DHHR: Overdose deaths in WV have peaked since COVID

CHARLESTON, W.Va. — Overdose deaths in West Virginia have peaked since the start of the COVID-19 pandemic, but health officials say deaths are still higher than they were this time last year.

Dr. Matthew Christiansen

Dr. Matthew Christiansen, head of the state Department of Health and Human Resources’ Office of Drug Control Policy, told lawmakers during a presentation at the state Capitol Tuesday it’s a “hopeful sign” of improvement.

“We are seeing our numbers drop down, while other states are continuing to trend up including some of our surrounding states like Kentucky,” Christiansen said.

The majority of overdose deaths were driven by fentanyl, which is ending up in the hands of teens.

“Fetanyl has fundamentally changed the game,” he said. “Drug traffickers are pressing fentanyl into prescription pills and other recreational drugs that are being targeted to youth. They’re getting fatal doses of fentanyl without even knowing.”

Christiansen said more people are dying at an older age compared to 2017-2019.

“We do see the average age of overdose deaths going up, which means one of two things: one, we are keeping people alive longer who have addiction, which is a good thing; or less people are using at a younger age, which is a good thing as well,” he said.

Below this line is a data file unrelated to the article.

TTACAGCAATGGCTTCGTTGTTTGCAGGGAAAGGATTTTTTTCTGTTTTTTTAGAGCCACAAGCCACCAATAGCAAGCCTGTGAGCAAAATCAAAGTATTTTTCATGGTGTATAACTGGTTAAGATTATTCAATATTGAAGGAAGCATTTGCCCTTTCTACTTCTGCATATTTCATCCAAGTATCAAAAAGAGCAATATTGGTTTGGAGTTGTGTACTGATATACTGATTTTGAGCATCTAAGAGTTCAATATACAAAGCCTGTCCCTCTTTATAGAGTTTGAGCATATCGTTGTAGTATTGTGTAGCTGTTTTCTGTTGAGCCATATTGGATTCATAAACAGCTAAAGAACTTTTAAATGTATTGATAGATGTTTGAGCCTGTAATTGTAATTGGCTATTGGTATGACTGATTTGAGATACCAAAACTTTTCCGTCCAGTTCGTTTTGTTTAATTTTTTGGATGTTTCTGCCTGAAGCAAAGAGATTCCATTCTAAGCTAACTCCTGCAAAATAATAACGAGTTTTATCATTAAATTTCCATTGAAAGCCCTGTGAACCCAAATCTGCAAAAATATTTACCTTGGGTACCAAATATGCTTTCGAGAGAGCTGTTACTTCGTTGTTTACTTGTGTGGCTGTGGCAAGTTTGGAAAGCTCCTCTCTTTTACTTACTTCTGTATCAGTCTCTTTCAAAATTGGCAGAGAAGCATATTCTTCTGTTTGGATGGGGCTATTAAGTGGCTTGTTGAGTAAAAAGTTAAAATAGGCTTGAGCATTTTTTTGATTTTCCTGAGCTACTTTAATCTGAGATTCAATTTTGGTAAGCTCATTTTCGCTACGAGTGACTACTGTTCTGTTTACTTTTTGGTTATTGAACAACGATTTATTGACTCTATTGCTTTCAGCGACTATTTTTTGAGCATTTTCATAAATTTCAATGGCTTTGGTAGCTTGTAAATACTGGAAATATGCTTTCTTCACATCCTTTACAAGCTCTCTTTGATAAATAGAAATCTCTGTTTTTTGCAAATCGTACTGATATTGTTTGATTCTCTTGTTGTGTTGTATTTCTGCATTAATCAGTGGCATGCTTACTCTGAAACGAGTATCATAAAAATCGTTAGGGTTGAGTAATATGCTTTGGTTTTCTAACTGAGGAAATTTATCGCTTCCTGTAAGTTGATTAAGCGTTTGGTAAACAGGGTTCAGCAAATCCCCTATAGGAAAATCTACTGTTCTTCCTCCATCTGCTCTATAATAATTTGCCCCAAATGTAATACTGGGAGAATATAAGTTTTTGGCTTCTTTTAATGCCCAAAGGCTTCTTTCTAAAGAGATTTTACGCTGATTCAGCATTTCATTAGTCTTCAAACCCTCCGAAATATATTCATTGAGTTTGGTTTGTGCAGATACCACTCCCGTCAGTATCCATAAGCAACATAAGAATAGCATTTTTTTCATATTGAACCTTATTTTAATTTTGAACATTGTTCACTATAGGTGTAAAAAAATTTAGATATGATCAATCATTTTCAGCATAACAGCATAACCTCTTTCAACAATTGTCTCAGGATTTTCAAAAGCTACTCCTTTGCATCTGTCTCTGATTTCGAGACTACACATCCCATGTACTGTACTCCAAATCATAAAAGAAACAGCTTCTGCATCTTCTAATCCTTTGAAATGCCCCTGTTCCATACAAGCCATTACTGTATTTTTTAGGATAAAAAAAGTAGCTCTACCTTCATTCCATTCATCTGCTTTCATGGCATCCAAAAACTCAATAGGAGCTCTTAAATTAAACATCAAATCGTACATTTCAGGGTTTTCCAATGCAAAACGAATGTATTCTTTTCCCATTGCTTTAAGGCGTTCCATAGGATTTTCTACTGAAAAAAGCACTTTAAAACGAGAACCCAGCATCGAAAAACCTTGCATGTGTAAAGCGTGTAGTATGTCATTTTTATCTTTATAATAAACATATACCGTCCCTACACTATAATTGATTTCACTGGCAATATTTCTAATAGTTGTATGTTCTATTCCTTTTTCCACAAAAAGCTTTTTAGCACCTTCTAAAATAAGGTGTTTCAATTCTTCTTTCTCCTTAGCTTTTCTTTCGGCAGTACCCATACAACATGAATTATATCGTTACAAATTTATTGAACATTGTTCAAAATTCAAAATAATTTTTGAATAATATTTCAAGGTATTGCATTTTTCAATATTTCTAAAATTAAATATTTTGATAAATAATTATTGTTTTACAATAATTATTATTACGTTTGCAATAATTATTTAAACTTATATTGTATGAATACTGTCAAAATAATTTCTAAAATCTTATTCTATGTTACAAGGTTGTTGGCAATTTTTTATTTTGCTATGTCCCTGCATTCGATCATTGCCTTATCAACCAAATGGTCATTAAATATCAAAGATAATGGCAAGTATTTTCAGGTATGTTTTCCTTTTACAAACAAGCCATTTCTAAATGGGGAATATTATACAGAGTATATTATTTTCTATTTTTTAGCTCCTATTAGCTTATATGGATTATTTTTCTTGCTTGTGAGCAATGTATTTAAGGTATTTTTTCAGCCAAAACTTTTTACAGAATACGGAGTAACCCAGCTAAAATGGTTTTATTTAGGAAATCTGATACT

Last fall, the state added monthly confirmed overdose deaths and deaths pending investigation to its fatal overdoses dashboard to align with real-time data from the Centers for Disease Control.

Christiansen said 1,300 people died from a drug overdose since April 2021. He said that’s not because more people are using drugs. It means people are using a more deadly drug.

“The majority of people that are passing away in the last 12 months are people that were addicted to the flood of prescription pills to the state, transitioned to heroin, have transitioned over to fentanyl,” he said. “This is not necessarily represent new individuals with addition.”

Christiansen told lawmakers a few ways to prevent overdose deaths include reducing the over prescribing of pills, distributing the life-saving opioid reversal drug nalaxone and expanding drug treatment in the state.

“The more nalaxone kits go out results in money saved by reduced EMS runs and less strain on the EMS system,” he said.

Kanawha and Wood counties have the most treatment beds. Cabell and Mingo counties also have a high amount of beds, Christiansen said.





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